Robert Clarke presented the conference version of this, so if you did attend his talk, you might find that the emphasis on my video version is different. If nothing else, my presentation did not have the strict time constraints that were present for the conference video and that allowed me to explore this area of exam cheating in more depth.
The ways in which exam cheating technologies are evolving continue to astound me. There is so much more happening now than students sneaking a few notes into an examination. I fear that this will continue to be a big story in the coming months and years.
Many academic studies looking at contract cheating think about this only from the point of view of this being a way for students to get essays, terms papers and assignments written for them.
The reality is that the definition of contract cheating extends much more widely than that. As part of wider work, I’ve recently been looking a lot at exam cheating and there are certainly mechanisms that are easily available for students to use to pay a third party to attend an examination for them.
These slides, originally presented at the CSpace Conference devoted to teaching and learning and held at Birmingham City University look further into the issues about how third parties can become involved in the exam taking process.
The slides from the exam cheating presentation include examples of cheating seen in agency sites, as a spin-off to the work that essay mills already offer and on online classified sites. They also look at the people being paid to held students with exams through advances in technology.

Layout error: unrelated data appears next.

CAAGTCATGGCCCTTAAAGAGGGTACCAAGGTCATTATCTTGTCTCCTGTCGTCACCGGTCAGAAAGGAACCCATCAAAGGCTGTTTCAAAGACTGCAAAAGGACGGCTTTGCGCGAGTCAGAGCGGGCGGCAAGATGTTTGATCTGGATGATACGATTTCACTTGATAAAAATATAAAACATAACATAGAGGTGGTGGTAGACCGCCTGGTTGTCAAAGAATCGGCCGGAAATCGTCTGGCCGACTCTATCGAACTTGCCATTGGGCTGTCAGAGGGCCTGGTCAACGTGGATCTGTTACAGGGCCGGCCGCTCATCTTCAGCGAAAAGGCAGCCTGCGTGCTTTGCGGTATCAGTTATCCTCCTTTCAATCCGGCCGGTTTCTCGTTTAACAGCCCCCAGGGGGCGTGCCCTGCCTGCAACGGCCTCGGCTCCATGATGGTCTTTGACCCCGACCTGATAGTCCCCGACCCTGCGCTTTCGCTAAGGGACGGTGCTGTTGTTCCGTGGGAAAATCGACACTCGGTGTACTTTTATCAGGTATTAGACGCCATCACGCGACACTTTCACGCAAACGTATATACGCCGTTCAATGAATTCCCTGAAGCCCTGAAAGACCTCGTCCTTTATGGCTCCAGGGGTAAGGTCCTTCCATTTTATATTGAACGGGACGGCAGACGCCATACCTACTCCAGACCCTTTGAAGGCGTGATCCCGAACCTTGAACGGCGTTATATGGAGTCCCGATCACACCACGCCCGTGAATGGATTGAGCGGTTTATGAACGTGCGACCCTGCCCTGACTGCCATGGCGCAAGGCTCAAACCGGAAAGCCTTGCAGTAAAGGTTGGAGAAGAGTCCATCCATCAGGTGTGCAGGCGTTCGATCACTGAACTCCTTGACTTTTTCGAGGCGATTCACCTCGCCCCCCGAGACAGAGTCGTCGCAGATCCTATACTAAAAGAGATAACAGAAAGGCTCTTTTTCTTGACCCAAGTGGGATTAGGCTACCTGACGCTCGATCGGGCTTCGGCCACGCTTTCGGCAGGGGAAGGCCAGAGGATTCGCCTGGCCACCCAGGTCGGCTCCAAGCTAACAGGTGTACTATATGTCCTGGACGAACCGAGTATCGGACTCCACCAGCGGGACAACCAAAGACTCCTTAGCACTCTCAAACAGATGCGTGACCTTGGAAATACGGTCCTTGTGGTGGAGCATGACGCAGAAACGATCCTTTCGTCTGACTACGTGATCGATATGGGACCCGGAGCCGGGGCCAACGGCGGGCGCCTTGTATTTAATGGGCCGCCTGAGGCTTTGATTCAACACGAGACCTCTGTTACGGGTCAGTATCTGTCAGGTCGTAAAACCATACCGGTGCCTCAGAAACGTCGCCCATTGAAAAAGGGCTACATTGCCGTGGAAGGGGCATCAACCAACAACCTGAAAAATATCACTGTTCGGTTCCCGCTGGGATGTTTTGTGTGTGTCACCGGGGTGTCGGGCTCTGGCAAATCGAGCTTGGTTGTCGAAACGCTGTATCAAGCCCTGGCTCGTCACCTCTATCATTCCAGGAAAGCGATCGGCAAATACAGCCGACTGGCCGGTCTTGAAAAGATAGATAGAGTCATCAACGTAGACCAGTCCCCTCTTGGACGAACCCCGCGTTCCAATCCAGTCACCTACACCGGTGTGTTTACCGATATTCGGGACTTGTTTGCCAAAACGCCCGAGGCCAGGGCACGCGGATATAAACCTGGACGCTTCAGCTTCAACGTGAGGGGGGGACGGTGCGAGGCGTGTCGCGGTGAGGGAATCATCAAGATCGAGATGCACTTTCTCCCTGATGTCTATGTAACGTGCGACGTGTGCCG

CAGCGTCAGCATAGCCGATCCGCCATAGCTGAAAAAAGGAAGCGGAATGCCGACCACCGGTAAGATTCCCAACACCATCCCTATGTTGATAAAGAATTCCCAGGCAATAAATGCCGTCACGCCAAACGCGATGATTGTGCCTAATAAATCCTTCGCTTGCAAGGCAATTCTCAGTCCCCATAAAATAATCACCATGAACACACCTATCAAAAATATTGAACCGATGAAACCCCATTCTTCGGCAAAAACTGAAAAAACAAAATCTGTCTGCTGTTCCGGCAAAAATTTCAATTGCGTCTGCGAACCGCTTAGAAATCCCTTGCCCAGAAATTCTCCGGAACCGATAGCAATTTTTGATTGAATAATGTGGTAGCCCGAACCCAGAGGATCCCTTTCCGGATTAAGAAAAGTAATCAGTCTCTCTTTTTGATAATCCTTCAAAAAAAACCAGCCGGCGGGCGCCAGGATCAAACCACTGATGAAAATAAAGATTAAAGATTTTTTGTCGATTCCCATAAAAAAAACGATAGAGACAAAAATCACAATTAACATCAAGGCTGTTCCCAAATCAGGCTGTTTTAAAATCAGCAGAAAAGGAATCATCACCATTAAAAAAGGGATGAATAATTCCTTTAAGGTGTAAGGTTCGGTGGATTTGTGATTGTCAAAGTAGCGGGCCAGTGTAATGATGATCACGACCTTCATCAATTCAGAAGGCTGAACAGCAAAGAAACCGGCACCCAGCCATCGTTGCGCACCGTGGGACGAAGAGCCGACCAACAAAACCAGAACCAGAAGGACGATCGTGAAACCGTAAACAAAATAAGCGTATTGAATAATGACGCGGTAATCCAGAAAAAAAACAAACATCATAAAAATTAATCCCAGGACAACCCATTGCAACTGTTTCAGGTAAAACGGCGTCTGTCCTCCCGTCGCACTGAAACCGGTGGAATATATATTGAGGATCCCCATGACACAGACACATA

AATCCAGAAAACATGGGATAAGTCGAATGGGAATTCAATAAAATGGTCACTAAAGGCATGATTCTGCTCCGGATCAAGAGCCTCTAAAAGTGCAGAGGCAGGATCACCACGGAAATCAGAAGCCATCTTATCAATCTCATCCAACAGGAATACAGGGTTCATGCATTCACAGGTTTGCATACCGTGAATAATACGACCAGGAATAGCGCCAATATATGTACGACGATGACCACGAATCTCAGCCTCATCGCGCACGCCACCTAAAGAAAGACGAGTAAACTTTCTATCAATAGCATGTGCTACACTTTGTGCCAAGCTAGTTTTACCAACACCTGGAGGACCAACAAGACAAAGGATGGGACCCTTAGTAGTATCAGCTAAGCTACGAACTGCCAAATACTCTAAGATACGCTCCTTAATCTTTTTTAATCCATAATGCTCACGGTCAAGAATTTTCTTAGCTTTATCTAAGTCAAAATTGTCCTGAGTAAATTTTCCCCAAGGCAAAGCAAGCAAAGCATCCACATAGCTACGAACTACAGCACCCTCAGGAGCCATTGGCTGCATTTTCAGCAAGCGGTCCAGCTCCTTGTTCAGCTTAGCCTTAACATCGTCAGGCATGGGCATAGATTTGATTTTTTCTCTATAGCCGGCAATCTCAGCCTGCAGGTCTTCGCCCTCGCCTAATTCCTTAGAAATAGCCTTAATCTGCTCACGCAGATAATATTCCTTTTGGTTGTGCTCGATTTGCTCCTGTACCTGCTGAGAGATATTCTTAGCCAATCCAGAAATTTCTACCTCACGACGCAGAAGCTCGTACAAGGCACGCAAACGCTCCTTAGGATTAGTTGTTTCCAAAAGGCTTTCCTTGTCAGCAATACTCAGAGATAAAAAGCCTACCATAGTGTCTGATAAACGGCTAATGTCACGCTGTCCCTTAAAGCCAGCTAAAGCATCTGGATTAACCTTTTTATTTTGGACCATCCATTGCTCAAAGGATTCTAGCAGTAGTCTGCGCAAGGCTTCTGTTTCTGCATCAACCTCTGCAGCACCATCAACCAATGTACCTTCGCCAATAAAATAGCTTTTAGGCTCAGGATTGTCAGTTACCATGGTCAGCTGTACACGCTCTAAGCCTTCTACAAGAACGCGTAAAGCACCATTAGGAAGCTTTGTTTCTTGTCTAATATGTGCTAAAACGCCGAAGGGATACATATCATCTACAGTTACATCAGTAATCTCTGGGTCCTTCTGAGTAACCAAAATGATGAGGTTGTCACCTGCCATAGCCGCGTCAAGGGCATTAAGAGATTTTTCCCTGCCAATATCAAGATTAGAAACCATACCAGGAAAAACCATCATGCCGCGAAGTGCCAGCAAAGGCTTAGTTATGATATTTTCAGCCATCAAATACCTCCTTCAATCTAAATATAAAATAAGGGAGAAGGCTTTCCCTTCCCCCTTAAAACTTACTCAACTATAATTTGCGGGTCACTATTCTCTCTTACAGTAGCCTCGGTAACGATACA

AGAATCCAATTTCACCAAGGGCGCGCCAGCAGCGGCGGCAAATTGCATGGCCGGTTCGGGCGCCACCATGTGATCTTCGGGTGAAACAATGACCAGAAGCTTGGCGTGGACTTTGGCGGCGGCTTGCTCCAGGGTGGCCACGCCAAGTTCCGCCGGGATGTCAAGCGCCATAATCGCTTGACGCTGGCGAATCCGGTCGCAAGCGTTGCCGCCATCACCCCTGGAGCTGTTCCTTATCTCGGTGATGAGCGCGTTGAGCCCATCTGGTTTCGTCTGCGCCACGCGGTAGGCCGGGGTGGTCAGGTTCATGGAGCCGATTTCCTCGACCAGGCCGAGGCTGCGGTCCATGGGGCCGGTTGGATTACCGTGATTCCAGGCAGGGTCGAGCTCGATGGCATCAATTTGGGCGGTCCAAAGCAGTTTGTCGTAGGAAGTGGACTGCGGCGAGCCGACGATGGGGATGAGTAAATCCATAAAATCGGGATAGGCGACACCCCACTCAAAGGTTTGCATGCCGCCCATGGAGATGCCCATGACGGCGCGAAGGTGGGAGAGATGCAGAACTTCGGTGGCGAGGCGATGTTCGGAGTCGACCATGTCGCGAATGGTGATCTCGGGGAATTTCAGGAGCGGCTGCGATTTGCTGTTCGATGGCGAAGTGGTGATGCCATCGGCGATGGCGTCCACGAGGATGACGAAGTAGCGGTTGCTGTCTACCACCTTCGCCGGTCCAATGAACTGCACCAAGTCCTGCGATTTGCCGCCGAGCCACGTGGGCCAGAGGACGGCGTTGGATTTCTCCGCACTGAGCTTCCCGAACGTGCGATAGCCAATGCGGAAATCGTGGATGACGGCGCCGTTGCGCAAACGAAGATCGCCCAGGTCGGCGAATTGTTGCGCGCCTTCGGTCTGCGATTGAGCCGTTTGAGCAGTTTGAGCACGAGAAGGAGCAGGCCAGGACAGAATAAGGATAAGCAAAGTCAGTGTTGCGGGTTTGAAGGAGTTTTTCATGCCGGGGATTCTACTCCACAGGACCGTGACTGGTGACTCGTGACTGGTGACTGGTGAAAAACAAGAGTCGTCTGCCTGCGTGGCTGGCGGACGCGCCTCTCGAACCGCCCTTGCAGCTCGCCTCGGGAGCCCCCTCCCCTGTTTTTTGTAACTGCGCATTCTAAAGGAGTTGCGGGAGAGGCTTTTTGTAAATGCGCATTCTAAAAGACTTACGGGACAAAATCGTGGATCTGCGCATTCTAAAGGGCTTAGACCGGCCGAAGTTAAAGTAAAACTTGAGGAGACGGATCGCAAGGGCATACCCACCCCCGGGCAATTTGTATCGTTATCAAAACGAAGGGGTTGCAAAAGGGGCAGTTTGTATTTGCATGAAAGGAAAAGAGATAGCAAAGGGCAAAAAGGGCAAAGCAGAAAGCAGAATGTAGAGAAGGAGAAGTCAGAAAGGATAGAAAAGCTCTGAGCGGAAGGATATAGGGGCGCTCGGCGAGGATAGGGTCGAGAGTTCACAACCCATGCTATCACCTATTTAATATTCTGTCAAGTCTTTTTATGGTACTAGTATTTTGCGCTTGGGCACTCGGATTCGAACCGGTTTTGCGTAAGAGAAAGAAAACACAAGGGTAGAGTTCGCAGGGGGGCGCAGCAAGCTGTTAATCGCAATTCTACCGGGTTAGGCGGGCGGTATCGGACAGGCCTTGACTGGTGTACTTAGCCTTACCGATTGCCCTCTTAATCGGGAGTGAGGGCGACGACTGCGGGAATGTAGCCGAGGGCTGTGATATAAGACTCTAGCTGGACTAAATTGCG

There’s a whole murky underworld of exam cheating going on through students who have the money and this continues to be an area that needs research and practical solutions.
This is the final part in a 10 part series looking at how contract cheating has changed since the term was first publicised in a research paper and presentation in June 2006.
As I’ve explored throughout this series of blog posts looking at a decade of contract cheating, the world in which students are using assignment writing services and consultancies has changed substantially. Although it often seems that the push for universities to seriously tackle contract cheating is media driven, there have been substantive pieces of research completed in the contract cheating field.
This post identifies 10 research findings which are of particular interest to researchers now and which should inform the next decade of work in this area of student cheating.